Format Info

East Coast Stamina 6 is split into two portions: a 56 minute marathon that each competitor gets a 20 minute warmup for, and a timed set where players are allotted an amount of time based on their qualifier performance to try to pass as many of the hardest songs that they can from a list of 100 charts ranging in (equivalent 16th) speed from 170 to 250 and difficulties from 16 to 23.

The length of the timed set is calculated using this formula:

55 + ((Sub170Skill + 170Skill + 180Skill + 190Skill + 200Skill) * (15 / 495))

So the range of set lengths can be from 55 minutes (if the player only has a skill of 1 for each of those from the qualifiers) to 70 minutes (if they 99'd all five skills).

In both portions of the tournament, your objective is to accrue HP (Haul Points) and MP (Mastery Points); your rank at the end is determined by the total HP and MP you've gained from both the marathon and the timed set. Every song in the tournament (including the marathon) is worth a base amount of HP and MP that you gain under certain conditions as you play.

Mastery Points

MP calculation is simpler, so we'll start with that. Each song has a "Difficulty Level" and a "Speed Level". The Difficulty Level is calculated as follows:

ChartDifficulty - 15

...and the Speed Level is calculated like this:

(ChartBPM/10) - 16

Note that for the purposes of this tournament, before subtracting 16, we round down whatever the ChartBPM/10 ends up being. So, as an example, for Promethium, the BPM is 200 and the difficulty rating is 16, so you end up with a Difficulty Level of 1 (16 - 1) and a Speed Level of 4 ((200 / 10) - 16). All you actually need to calculate the base MP value of a chart is the Difficulty Level, though, which is handled like so:

(DiffcultyLevel * 50)^1.2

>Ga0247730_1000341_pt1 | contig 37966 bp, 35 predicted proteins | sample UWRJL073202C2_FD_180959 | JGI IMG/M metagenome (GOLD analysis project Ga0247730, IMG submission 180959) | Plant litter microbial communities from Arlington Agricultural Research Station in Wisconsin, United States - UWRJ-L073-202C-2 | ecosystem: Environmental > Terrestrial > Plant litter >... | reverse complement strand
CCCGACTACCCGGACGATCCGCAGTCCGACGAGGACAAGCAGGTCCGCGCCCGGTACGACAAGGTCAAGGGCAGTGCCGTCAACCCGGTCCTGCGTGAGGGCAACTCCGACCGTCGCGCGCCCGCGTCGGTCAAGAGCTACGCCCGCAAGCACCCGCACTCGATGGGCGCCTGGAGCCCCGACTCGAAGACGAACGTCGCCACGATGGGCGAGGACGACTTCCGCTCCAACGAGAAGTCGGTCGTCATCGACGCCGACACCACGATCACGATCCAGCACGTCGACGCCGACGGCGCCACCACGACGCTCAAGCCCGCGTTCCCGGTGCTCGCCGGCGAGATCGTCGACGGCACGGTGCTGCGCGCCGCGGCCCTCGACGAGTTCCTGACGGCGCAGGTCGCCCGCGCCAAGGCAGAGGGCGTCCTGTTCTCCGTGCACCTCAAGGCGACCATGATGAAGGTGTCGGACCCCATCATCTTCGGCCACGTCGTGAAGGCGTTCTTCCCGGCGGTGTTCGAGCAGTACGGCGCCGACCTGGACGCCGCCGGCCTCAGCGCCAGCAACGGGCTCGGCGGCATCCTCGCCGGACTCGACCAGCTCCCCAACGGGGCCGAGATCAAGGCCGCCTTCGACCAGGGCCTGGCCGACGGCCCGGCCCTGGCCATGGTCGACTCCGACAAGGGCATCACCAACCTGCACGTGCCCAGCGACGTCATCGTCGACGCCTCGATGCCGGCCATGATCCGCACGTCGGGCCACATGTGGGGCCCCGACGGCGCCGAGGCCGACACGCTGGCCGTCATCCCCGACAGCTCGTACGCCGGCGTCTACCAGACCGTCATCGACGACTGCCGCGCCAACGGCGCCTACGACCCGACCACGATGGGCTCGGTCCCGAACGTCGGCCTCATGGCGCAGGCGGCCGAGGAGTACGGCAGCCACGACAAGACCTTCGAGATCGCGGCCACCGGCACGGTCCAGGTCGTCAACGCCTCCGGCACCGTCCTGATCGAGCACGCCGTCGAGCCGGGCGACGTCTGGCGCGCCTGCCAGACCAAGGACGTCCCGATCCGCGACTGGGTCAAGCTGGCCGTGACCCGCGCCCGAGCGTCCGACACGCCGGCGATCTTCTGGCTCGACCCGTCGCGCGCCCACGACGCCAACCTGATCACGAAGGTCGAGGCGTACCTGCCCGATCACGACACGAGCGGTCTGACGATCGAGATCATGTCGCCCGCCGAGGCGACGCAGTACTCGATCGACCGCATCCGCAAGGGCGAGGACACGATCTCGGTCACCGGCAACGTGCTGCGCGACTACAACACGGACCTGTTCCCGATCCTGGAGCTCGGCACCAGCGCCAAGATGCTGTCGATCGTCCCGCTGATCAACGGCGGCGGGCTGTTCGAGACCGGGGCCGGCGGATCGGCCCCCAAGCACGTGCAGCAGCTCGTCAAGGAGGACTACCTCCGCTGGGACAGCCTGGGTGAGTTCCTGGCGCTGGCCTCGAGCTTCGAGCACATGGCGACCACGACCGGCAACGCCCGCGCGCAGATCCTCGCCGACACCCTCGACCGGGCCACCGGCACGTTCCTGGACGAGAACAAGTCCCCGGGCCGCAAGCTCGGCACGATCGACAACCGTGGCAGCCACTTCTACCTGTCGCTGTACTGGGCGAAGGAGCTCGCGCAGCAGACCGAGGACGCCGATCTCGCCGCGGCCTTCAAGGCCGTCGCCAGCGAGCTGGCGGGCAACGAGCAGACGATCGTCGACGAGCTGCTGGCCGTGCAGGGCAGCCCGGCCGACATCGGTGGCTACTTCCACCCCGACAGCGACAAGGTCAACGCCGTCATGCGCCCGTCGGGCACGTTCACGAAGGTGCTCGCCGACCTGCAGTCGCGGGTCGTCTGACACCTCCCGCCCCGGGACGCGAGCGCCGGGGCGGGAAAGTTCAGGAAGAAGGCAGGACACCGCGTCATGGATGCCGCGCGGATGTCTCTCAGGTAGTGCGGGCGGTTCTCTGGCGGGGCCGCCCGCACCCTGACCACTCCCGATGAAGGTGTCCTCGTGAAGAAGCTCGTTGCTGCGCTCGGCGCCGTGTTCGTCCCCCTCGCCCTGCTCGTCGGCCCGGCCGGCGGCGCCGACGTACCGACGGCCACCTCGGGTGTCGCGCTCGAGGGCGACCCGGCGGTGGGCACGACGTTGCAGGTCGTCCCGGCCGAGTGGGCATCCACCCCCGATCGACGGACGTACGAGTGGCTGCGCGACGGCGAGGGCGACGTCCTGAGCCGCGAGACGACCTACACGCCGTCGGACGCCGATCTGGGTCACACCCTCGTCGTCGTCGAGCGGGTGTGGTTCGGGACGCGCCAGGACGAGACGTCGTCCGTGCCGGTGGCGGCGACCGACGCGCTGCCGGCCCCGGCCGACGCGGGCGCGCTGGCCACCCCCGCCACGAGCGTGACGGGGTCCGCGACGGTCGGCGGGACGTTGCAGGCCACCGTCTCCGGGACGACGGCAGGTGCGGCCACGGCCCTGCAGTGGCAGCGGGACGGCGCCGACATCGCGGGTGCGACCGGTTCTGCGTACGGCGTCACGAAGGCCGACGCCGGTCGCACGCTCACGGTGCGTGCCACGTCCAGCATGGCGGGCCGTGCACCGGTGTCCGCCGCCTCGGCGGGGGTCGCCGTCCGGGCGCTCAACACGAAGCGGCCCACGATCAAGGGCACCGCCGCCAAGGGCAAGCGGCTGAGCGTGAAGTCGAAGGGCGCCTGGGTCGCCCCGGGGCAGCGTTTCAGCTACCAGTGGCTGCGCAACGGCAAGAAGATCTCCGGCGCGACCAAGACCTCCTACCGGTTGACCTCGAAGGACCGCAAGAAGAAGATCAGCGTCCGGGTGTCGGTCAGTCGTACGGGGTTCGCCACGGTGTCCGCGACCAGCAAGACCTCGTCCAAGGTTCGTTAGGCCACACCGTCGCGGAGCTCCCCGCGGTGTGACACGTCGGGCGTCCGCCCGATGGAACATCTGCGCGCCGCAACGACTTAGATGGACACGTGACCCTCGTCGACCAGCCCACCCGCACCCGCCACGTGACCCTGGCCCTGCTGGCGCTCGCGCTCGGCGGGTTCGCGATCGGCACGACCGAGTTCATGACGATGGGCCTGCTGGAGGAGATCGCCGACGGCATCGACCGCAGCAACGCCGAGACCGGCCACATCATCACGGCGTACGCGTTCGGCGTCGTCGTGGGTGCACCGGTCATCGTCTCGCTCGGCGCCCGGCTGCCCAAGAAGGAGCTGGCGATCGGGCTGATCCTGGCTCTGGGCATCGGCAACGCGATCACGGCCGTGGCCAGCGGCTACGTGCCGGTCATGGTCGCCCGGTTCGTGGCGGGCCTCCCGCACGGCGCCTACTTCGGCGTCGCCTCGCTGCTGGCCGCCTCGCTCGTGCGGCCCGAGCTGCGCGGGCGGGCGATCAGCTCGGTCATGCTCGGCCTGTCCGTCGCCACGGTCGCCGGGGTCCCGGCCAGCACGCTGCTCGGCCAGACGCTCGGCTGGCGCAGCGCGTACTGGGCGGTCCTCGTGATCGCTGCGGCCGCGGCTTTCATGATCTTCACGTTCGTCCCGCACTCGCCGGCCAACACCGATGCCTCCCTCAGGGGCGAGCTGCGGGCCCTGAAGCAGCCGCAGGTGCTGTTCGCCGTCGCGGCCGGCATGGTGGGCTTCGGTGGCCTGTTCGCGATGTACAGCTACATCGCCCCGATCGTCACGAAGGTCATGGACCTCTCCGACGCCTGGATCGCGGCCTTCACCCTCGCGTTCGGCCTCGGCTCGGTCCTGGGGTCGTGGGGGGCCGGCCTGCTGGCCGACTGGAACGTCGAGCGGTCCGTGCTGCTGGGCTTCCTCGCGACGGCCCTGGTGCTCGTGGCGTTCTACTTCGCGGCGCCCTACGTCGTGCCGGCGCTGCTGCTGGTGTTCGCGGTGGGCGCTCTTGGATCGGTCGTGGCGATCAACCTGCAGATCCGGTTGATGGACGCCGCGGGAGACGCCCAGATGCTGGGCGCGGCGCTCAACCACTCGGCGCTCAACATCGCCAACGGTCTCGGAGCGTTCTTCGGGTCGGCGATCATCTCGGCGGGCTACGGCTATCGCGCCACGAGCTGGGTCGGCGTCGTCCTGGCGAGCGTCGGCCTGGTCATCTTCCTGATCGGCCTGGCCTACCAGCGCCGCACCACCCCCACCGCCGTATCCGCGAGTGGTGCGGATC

...which works out to mean that the lowest MP value for a song is 109, for 16s, and the highest is 1325, for 23s. What's worth noting at this point (which you may have realized already) is that score does not have any impact on MP. However, the conditions in which you actually gain MP are more restrictive (though slightly less complicated) than they are with HP. The requirements are:

  • You must pass the song.
  • Only the highest MP value of ANY song at a given Speed Level counts towards your total MP.
To put this another way, in the timed set, each Speed Level (1 through 9) can contribute to your total MP, as well as the marathon, which isn't tracked along with the songs in the timed set-- so you have 10 places you can try to maximize your MP. All told, there is a grand total of 9352 MP that can be attained-- but you don't have enough time in the timed set to actually get all 8027 MP that you can possibly get from that portion. It's up to each player to decide how to play to their own strengths and rack up as much as possible while also trying to gain HP.

Haul Points

The largest portion of each player's points will likely be coming from the HP they gain from the songs they play. The base HP of each chart (including the marathon) is calculated like so: